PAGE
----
ACCORDING to ol’ blue eyes, Frank Sinatra, “money really talks in Las Vegas … it says ‘goodbye’.”

Gemma Dryburgh may disagree with that particular observation, mind you. After taking a golfing gamble in this city of high stakes, the Aberdonian walked away with a cheque for almost $50,000. The risk brought plenty of rewards.

As the first reserve for last week’s Bank of Hope LPGA Matchplay Championship, Dryburgh decided to make the trek to the Nevada resort in the hope that she’d get a late call to the starting line-up.

When reigning Women’s Open champion Anna Nordqvist withdrew, Dryburgh squeezed into the field and the 28-year-old put together a sterling performance that could’ve got a residency at the MGM Grand as she made it to the quarter-finals.

“I was in New Orleans when I checked the entries and saw that I was first reserve,” reflected Dryburgh of her decision to speculate to accumulate. “I looked at how much it would cost to get to Vegas at short notice. It was going to be quite expensive but I thought I’d kick myself if I didn’t go and someone else got in instead of me. So, I said ‘let’s do it’.

“Vegas is a place where you can hit the jackpot and I suppose I did. It’s the first time I’ve gone out to an event on a whim and hoped for the best. It was a fair distance to travel with no guarantees but it worked out in the end.”

Dryburgh, the lone Scot competing full-time on the LPGA Tour, is now in North Carolina this week for the US Women’s Open at Pine Needles. It will be the former Curtis Cup player’s fifth major appearance but her first in the US showpiece.

Her major debut came at the 2019 Women’s PGA Championship. You could say that particular outing gave her plenty of food for thought.

“I got food poisoning that week which made it interesting,” she recalled with a grimace. “A few girls and caddies got it. A fighter mentality kicked in, though, and I managed to make the cut despite everything.”

That fighting spirit was very much in evidence last week as Dryburgh revelled in the cut-and-thrust of the matchplay format. She came through a sudden-death shoot-out to emerge from the group stages and beat Thailand’s Moriya Jutanugarn at the fourth extra-hole before succumbing to Andrea Lee at the second play-off hole in the last-eight.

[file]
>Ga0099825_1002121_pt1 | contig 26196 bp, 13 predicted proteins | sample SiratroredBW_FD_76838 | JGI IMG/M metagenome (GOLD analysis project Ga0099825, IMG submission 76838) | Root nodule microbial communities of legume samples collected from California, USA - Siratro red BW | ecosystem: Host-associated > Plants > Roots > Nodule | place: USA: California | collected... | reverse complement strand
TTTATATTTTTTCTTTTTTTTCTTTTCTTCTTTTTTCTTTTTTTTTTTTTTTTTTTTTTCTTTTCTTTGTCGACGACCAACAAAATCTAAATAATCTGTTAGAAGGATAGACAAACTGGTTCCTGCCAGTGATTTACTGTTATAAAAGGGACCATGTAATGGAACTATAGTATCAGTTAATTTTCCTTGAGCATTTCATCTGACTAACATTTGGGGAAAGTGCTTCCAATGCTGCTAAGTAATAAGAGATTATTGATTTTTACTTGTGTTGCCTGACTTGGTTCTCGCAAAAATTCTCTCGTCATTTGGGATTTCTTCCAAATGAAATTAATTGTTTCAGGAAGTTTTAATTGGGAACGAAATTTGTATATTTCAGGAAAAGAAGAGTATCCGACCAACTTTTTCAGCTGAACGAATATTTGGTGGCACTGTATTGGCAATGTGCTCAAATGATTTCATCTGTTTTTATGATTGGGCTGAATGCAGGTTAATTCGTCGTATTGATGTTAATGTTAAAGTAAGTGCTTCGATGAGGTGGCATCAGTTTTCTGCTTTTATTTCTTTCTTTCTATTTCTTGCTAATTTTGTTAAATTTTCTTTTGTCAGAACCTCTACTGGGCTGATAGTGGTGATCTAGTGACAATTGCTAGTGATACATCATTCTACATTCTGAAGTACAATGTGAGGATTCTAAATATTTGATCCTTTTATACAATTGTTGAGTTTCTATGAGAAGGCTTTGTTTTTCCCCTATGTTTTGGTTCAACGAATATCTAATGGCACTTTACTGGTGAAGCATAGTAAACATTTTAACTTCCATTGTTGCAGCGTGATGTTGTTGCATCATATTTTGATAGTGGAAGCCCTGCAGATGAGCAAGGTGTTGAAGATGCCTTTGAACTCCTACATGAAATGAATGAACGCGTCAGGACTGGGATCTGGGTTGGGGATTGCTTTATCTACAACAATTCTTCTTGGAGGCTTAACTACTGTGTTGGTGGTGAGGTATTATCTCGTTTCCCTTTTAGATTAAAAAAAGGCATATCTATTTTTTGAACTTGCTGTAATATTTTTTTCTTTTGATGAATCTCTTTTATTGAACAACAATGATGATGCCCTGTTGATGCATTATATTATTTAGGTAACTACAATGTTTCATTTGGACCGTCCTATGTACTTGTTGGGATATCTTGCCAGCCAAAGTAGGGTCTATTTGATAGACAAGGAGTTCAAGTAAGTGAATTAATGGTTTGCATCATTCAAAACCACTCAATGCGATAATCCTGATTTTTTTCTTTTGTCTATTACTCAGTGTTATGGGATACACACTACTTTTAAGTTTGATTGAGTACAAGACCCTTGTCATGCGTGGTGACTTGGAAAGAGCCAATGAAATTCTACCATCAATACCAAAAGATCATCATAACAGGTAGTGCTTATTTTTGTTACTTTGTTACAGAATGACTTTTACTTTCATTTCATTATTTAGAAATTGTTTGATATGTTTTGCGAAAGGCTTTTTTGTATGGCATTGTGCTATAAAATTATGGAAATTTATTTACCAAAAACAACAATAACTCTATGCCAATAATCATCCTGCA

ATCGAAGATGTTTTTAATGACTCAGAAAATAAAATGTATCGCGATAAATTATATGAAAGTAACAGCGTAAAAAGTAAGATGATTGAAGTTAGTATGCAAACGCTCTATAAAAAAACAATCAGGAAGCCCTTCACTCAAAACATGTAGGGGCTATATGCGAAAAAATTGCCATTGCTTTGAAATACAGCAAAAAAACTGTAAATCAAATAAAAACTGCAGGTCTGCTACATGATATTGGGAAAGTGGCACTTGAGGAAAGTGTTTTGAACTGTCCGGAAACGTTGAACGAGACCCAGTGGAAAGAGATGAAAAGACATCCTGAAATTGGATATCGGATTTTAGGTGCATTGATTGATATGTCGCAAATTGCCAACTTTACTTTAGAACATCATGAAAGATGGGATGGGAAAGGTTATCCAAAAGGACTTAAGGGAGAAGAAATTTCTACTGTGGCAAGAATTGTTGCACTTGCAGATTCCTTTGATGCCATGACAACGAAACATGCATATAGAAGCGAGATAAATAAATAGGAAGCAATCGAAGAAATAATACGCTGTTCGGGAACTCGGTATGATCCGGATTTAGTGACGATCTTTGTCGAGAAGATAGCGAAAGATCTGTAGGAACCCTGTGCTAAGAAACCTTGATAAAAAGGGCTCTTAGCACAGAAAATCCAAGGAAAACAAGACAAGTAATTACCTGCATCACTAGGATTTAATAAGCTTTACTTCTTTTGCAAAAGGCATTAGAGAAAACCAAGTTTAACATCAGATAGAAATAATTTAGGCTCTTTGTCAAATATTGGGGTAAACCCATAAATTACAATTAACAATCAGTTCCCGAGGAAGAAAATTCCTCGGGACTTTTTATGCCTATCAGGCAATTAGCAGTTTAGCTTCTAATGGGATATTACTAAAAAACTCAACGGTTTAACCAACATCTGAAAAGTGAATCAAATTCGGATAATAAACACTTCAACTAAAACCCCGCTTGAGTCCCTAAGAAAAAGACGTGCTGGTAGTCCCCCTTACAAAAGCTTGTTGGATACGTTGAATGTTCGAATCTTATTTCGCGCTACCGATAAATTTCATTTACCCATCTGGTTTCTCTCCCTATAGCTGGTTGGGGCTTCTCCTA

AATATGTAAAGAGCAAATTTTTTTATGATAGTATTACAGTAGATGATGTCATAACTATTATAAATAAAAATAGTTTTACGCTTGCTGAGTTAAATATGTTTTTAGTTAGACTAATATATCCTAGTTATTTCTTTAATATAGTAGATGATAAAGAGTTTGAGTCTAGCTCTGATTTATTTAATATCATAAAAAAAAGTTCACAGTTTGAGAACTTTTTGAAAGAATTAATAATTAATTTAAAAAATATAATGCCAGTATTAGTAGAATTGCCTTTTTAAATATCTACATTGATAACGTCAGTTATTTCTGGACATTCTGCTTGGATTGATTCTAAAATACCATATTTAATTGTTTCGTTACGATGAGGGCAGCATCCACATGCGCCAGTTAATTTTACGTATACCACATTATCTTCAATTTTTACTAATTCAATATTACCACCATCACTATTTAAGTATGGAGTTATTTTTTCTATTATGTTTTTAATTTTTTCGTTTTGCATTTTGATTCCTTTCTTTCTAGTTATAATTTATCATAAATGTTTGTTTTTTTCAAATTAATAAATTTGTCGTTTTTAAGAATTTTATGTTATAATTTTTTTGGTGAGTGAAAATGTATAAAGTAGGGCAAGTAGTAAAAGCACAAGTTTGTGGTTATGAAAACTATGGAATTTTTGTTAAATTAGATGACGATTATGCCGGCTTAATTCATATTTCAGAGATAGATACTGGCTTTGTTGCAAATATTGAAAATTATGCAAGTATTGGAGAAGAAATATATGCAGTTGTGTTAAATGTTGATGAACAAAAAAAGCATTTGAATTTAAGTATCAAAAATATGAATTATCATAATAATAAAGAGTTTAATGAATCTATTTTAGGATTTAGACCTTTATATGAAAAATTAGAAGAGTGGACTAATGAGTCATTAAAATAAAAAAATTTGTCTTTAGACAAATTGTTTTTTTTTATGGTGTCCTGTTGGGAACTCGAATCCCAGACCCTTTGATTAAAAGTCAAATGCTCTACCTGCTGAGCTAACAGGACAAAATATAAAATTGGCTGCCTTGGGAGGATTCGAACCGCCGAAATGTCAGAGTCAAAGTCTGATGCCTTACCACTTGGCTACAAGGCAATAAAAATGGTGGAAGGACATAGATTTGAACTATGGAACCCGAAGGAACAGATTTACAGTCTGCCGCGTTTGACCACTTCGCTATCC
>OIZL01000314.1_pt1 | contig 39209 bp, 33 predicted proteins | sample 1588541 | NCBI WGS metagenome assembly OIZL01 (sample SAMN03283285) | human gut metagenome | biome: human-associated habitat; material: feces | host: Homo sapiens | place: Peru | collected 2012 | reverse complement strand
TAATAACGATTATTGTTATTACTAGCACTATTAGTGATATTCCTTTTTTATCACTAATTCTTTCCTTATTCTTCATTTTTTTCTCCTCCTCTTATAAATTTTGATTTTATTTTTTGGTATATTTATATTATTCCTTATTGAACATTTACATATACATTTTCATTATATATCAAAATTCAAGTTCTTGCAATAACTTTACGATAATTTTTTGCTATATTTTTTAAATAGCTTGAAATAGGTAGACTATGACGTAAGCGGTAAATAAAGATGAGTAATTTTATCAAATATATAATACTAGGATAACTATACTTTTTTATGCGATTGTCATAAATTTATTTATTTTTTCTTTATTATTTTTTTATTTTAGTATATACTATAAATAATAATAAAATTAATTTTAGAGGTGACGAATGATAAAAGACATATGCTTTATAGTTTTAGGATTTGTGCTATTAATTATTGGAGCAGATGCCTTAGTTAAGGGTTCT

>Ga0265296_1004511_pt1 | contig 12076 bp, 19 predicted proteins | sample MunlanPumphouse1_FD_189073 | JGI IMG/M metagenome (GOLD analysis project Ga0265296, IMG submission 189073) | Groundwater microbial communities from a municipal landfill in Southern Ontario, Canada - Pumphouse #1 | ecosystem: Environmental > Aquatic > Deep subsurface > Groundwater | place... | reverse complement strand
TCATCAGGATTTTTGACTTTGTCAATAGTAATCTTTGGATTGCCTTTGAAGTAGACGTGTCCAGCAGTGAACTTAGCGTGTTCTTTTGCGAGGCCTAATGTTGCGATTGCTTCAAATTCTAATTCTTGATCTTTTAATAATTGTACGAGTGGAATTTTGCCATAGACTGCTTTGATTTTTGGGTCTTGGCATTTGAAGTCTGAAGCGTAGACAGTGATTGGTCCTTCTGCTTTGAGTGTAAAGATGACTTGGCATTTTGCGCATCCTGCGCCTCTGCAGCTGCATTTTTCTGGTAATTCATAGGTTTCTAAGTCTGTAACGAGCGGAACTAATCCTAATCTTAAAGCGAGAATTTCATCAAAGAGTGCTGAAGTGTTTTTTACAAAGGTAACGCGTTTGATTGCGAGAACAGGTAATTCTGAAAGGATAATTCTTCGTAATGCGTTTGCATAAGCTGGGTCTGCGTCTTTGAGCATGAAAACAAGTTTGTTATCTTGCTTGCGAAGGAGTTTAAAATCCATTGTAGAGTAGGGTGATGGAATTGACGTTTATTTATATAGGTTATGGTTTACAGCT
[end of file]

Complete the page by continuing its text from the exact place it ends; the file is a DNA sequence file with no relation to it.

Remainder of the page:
“I hadn’t played competitive matchplay since the Curtis Cup as an amateur back in 2014 and it really was a nice change,” she added.

It's back to the strokeplay arena this week and Dryburgh, who is joined in the field by West Kilbride’s Women’s Amateur champion Louise Duncan, has arrived with a spring in her step and a bit more experience of the major occasion.

“You can’t put these events on a pedestal,” said Dryburgh, who earned one of just two qualifying spots up for grabs at a 36-hole US Open qualifier recently.

“When you first get to play in a major you’re a bit ‘oh my gosh, this is a huge week’ but you have to get away from that thinking. Everything feels bigger and better at a major. There is a 'wow' factor but you don’t need to do anything differently. You can end up doing too much preparation and tiring yourself out in the build up to a major so I just try to treat it like any other week of the season.”

Now in her fifth year on the fiercely competitive LPGA circuit, Dryburgh has enjoyed a sturdy start to the current campaign but the Scot is looking for more than consolidation.

“It’s my best start in my time out here,” said the keen footballer who has switched her practice time to make sure she’s in harness for the nail-nibbling Scotland versus Ukraine play-off tonight.

“I’m riding a bit of momentum which is good and have plenty of confidence. I do believe a win is around the corner. It’s great to be on the tour as that was always the dream but, like everybody, I don’t just want to be making up the numbers.

“I’ve put two or three good rounds together but not the full four. You just need everything to click in that one week. And you need a bit of luck too. It’s fine margins at this level.”